Why you should care

The rich are very much touchier than you and me.

It started as an innocuous assignment.

Write a quick 500 words on the cinematic oeuvre of Frank Sinatra, the singer, producer, actor and bon vivant who had passed away in 1998. The publication? A cable television magazine. The article? A look at a TCM retrospective marking the decade since Ol’ Blue Eyes’ passing with a month’s worth of programming.

As a bonus, I was initially told there was a chance that I would be flown out for a press junket, with the Sinatra kids — Nancy, Tina and Frank Jr. — dangled as potential interviews.

This seemed a little over the top for such a short article, but free trips across the country are not to be turned down. Eventually, it was changed to a phone interview with Nancy, and while I was disappointed that I didn’t get my trip, I was still thrilled to talk to the sassiest of the Sinatras.

It was early on, but Nancy already had her hackles up and would brook no bullshit.

 

Could you blame me? This was the woman who (with Lee Hazlewood) gave us such unforgettable songs as “Jackson,” “Summer Wine,” “Some Velvet Morning” and the brilliant “These Boots Are Made for Walkin.’” As an actress, she had starred with Elvis (in Speedway) and Peter Fonda (in The Wild Angels), showing those boots (and accompanying legs) to good effect.

Nancy still ranks as something of a feminist icon for “Boots,” which has been covered by the likes of Lil’ Kim, Ella Fitzgerald and Megadeth, to name just a few. Her collaborations with Hazlewood have kept her discography current among hipsters, and Sinatra herself kept current by collaborating with the likes of Morrissey, Sonic Youth and Black Devil Disco Club. She was very much of her time; while Frank covered successive decades, constantly reinventing himself with each era, Nancy remains one of the most indelible and loved ’60s icons.

 

Things moved fast once I agreed to write the piece. A Sinatra publicist got me on the phone a few days after to arrange an interview, and almost immediately I could hear an impatient, slightly rasping voice behind his. It could only be Nancy’s. The publicist capitulated to her query with a certain amount of wryness: Was I willing to go ahead and do the interview now?

Hell yes, I was.

I knew my Sinatra, his singing career from Columbia to Capitol to Reprise, and I was a fan of his movie work, including his Oscar-winning turn in From Here to Eternity and his role in the underappreciated World War II action-thriller Von Ryan’s Express. I didn’t have much in the way of notes in front of me, but casually chatting with Nancy about her dad’s silver screen work shouldn’t be a problem, right?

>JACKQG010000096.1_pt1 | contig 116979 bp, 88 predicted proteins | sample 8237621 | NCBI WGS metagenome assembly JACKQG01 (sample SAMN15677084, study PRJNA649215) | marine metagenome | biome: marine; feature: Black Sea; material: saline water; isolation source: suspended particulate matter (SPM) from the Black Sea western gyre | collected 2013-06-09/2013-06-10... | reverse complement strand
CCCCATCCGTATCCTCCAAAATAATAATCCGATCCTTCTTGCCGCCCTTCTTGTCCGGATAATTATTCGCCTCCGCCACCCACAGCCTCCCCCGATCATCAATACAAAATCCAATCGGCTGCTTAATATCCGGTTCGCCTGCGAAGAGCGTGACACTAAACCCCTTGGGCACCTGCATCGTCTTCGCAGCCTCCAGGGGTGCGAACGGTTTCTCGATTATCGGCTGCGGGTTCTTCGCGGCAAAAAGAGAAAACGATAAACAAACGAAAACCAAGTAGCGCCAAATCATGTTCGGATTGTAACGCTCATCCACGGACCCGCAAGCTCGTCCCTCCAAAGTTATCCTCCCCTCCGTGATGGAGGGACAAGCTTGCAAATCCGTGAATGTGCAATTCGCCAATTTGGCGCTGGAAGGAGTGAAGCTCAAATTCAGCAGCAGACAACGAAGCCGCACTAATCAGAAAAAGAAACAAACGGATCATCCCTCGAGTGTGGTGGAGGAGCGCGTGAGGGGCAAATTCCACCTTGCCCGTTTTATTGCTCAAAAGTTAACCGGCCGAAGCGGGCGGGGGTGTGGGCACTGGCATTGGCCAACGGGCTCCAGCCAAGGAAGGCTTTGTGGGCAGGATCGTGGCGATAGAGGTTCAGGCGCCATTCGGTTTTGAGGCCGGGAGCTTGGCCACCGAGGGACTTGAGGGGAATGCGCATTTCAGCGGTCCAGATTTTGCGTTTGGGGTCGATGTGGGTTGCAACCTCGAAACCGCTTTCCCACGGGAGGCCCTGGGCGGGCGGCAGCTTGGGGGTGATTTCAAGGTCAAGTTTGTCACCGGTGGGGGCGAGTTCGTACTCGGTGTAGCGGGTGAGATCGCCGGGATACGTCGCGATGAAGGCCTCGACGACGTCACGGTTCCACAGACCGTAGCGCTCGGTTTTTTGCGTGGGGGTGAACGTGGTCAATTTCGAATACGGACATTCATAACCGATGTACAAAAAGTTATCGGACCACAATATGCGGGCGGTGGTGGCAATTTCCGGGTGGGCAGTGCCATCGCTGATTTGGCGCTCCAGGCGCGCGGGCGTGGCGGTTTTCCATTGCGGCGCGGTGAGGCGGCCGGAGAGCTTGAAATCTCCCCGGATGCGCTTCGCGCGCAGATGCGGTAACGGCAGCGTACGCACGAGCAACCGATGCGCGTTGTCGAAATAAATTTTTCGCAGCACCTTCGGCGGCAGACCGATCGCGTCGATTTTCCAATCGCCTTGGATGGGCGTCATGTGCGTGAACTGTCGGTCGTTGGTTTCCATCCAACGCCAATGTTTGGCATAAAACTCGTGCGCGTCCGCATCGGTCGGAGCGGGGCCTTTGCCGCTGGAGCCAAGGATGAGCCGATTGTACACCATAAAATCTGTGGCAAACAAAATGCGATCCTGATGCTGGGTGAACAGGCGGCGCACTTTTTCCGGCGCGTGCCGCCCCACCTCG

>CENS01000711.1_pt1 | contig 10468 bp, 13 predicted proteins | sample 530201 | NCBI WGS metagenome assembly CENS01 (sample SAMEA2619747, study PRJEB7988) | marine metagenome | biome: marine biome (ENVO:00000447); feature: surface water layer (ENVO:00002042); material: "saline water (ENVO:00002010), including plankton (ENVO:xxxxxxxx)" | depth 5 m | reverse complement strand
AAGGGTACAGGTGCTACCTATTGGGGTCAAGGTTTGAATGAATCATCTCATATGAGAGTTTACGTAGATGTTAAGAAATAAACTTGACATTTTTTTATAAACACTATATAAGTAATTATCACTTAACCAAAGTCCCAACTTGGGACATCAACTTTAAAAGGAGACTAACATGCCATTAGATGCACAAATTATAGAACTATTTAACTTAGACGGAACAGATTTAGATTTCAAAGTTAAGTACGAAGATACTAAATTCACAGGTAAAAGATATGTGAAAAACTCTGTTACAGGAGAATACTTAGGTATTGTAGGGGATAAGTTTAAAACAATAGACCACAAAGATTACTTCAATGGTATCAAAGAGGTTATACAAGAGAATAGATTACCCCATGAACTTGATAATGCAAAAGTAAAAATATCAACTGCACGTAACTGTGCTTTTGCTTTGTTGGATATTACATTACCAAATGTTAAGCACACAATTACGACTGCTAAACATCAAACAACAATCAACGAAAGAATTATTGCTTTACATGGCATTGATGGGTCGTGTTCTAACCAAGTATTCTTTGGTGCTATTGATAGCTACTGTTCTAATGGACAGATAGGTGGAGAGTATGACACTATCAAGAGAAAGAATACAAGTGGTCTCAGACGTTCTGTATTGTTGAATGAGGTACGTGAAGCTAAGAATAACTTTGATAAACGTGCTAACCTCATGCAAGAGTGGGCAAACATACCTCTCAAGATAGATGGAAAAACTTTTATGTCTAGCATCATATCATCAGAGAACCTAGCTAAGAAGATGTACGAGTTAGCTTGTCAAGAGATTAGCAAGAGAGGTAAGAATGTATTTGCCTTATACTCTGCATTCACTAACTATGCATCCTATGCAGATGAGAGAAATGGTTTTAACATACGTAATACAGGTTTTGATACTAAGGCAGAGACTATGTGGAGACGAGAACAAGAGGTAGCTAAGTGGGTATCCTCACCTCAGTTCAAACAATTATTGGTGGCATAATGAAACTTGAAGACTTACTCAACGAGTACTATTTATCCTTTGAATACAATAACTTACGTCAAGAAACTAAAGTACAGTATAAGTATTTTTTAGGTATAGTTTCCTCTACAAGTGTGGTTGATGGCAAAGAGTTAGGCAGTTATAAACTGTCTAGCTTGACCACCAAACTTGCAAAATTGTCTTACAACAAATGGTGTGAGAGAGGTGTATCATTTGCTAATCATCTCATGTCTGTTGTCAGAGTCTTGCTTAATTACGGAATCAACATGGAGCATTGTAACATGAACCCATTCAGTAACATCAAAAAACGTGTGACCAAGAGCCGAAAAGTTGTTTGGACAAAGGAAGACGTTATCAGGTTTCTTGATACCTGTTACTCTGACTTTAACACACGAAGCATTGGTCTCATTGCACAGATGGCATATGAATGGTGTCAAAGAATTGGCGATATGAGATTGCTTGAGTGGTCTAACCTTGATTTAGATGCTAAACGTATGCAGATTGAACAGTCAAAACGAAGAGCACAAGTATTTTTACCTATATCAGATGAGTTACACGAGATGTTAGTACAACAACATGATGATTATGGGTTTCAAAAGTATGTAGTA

The publicist turned the phone over to Nancy, we exchanged terse greetings, and I somewhat awkwardly told her that I was a fan of her dad, both “the good and the bad.”

A cold silence ensued, and then she hissed, “Whaddaya mean? There’s nothing bad about my dad at all.”

Recognizing a stupid opening gambit almost immediately after stupidly saying it, I scrambled to rephrase it. “I mean the media image of your dad, how he was sometimes perceived as a loose cannon. I kind of get a kick out of that.”

It was early on, but Nancy already had her hackles up and would brook no bullshit.

“Is this gonna be that Kitty Kelley stuff? That tabloid crap?” she demanded. “’Cause I won’t talk to you if it’s gonna be!” This was unexpected for what was meant to be a friendly conversation. Kelley was a notorious biographer who had been threatened with a lawsuit by Frank himself after she wrote His Way: An Unauthorized Biography of Frank Sinatra. Having my name linked with that of the much-despised Kelley was a surreal moment, one that I will forever cherish.

I admired Nancy, and I wanted the interview to move forward.

All I was thinking about was surviving her wrath long enough to get one or two quotes that I could shoehorn between descriptions of Frank’s movies. I quickly responded with, “No, no. The article is just going to be about how your father is an American icon, a vanishing type of actor in the current film landscape.”

There was another moment of silence, and then she finally said, “I thought we were talking about stamps?”

Bewildered, I said, “Stamps? What stamps?” 

She impatiently shot back, “What, have you been living under a rock? THE STAMPS.”

Turned out the U.S. government was issuing commemorative Sinatra stamps in a few months, which was what Nancy thought the interview would be about. I made placating noises, she handed the phone back to the publicist, and he apologetically rescheduled for the next day, with Nancy loudly declaiming, “You tell him none of that Kitty Kelley crap! I won’t do it!” in the background.

The publicist received assurances from me — by that point I was helplessly trying not to laugh — but the damage was done. I opted for a much quieter interview two days later with the thoroughly polished and professional Tina, and kept my Nancy story in my back pocket for entertaining friends. And now you.

After all, who wouldn’t want to have a fiery Nancy Sinatra walk all over you in an interview?

OZYTrue Story

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